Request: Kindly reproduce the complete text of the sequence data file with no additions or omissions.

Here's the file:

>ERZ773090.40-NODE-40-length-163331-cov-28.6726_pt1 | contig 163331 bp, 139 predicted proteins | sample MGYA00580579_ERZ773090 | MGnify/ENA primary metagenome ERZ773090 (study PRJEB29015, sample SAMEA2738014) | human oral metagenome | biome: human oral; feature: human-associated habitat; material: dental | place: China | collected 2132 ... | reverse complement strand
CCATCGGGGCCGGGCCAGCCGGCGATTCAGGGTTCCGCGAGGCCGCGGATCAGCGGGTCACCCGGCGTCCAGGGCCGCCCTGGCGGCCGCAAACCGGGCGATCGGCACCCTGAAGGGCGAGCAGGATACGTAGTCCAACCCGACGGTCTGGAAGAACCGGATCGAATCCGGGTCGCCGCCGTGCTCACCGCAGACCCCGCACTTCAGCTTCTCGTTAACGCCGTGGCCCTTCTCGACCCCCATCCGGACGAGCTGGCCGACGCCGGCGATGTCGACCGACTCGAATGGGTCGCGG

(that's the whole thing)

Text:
>ERZ773090.40-NODE-40-length-163331-cov-28.6726_pt1 | contig 163331 bp, 139 predicted proteins | sample MGYA00580579_ERZ773090 | MGnify/ENA primary metagenome ERZ773090 (study PRJEB29015, sample SAMEA2738014) | human oral metagenome | biome: human oral; feature: human-associated habitat; material: dental | place: China | collected 2132 ... | reverse complement strand
CCATCGGGGCCGGGCCAGCCGGCGATTCAGGGTTCCGCGAGGCCGCGGATCAGCGGGTCACCCGGCGTCCAGGGCCGCCCTGGCGGCCGCAAACCGGGCGATCGGCACCCTGAAGGGCGAGCAGGATACGTAGTCCAACCCGACGGTCTGGAAGAACCGGATCGAATCCGGGTCGCCGCCGTGCTCACCGCAGACCCCGCACTTCAGCTTCTCGTTAACGCCGTGGCCCTTCTCGACCCCCATCCGGACGAGCTGGCCGACGCCGGCGATGTCGACCGACTCGAATGGGTCGCGG